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What Happens When an FBG Gets Body Shamed

self confidence

I went bikini shopping the other day, and I was actually pretty excited about it. Since the Olympics, I’ve been playing some beach volleyball — always a good way to boost my self confidence when it comes to wearing a two piece. Plus, I’d spent much of the day discussing body image and self confidence and the importance of really, truly owning your space and loving yourself. But bikini shopping has never been my favorite, so even though I was going into it feeling pretty awesome about myself, I knew it would be a bit of a test.

There are two shops next to one another — one with more of a boutique feel, the other being more of a big, generic beach store. I remembered seeing some good sales in the boutique, so I headed there first with Jared in tow. It turned out the shop carried a large assortment of more conservative suits designed for women of a certain age (which makes sense — hey, I do live in Sarasota!), and there was just one sale rack with more on-trend bikinis. I found one that I thought might work and took it to the dressing room. It wasn’t terrible, but it wasn’t exactly my style, and, well, the cups were insufficient.

Still, my self confidence remained intact. After all, not every suit is right for every person. I’m sure even Kerri Walsh Jennings has tried on bikinis she didn’t love, right?

As I put the suit back on the rack and headed toward the door, the saleswoman asked how I had done. “It wasn’t quite right, but thanks!” I replied with a smile.

And that’s when she hit me with the following: “Well, that’s really more of a junior’s style.”

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I turned and looked at her, looked at Jared, looked back at her, and slowly walked out the door, dragging my jaw along the floor as I went. Once we were out of earshot, I looked back at Jared (who was also taken aback, but unsure what to say), and asked him what he thought that was supposed to mean.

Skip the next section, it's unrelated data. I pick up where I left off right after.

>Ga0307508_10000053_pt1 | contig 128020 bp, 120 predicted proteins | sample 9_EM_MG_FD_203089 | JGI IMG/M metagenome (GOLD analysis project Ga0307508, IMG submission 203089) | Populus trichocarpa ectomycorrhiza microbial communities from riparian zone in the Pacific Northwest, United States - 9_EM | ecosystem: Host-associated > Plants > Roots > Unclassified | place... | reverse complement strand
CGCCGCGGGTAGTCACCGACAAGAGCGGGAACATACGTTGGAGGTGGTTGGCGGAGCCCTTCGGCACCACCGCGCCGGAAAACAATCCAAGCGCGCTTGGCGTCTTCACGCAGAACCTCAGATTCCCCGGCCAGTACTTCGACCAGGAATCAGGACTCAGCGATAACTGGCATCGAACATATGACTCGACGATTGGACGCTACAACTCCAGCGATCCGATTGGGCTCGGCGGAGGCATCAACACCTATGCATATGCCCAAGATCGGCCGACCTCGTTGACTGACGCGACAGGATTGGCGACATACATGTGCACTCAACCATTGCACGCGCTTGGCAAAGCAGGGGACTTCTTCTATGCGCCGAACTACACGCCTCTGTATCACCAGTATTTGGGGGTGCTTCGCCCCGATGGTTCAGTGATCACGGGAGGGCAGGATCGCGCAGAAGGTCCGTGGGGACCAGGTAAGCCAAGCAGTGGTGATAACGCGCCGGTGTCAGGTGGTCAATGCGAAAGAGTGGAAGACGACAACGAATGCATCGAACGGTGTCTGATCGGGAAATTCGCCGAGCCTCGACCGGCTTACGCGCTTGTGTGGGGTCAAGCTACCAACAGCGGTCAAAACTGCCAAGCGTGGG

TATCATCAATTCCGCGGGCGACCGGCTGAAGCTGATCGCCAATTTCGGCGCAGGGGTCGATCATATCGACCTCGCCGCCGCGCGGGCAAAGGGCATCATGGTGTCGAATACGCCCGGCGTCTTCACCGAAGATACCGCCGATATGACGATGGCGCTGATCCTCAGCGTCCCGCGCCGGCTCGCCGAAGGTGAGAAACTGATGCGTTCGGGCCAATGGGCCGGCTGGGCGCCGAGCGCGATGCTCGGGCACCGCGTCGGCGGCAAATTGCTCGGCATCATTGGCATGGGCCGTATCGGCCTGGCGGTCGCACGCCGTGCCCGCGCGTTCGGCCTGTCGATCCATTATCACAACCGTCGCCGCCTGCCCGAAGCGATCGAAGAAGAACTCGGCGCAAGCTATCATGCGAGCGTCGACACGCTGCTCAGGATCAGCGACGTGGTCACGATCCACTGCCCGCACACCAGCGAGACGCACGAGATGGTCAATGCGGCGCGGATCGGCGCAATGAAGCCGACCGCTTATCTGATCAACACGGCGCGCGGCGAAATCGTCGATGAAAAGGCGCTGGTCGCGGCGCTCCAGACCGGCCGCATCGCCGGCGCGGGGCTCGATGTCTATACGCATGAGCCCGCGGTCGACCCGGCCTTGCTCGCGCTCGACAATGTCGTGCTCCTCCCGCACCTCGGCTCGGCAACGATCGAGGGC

Of course, I didn’t hear his response because my mind was buzzing too loudly with every possibility of what she might’ve meant. Is 36 too old for a bikini? Do I look older than that? Did she think I was too fat? I did gain a couple of pounds while I was traveling. Or, oh my god, am I tacky? She thinks I’m tacky. Is my sense of style that bad? Do I always dress inappropriately? I’m fat and wrinkly and I have horrible taste. WHY HASN’T ANYONE TOLD ME?!?

And yes, this is all happening in the head of a woman who is not only pretty damn confident about herself in general, but was also coming off a day of being built up and supported by other strong, amazing women.

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I went into the next store and literally felt my posture shrink. I found myself looking at the racks of full coverage one pieces with tummy taming panels and distracting prints. Then I looked at the walls of two pieces. Where did I belong?

It was at that point that I got fired up. I don’t know what that woman meant by her comment — maybe she genuinely thought she was being helpful and supportive, or maybe she has weird ways of getting her kicks.

But what does it matter?

What matters is how I feel about myself, and although I might be double the age I was when I graduated high school, I’m also at least twice as confident. I’m not a size 4 or a bikini model — I never have been — but I’m strong and I’m athletic and curvy, and I love bright colors and fun styles and I really don’t care how appropriate or inappropriate that is.

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I loaded up my arms with every bikini that caught my eye. Tiny bottoms, frilly tops, wild patterns, fashion-forward cuts — I took ’em all in the dressing room with me.

Some of them, admittedly, looked terrible. A somewhat sporty Speedo made me look smooshed and wide, and a strapless bustier-style top bordered on the obscene. But the suits I tried on that were a good fit for my shape, size and sense of style? I freaking rocked every single one of them.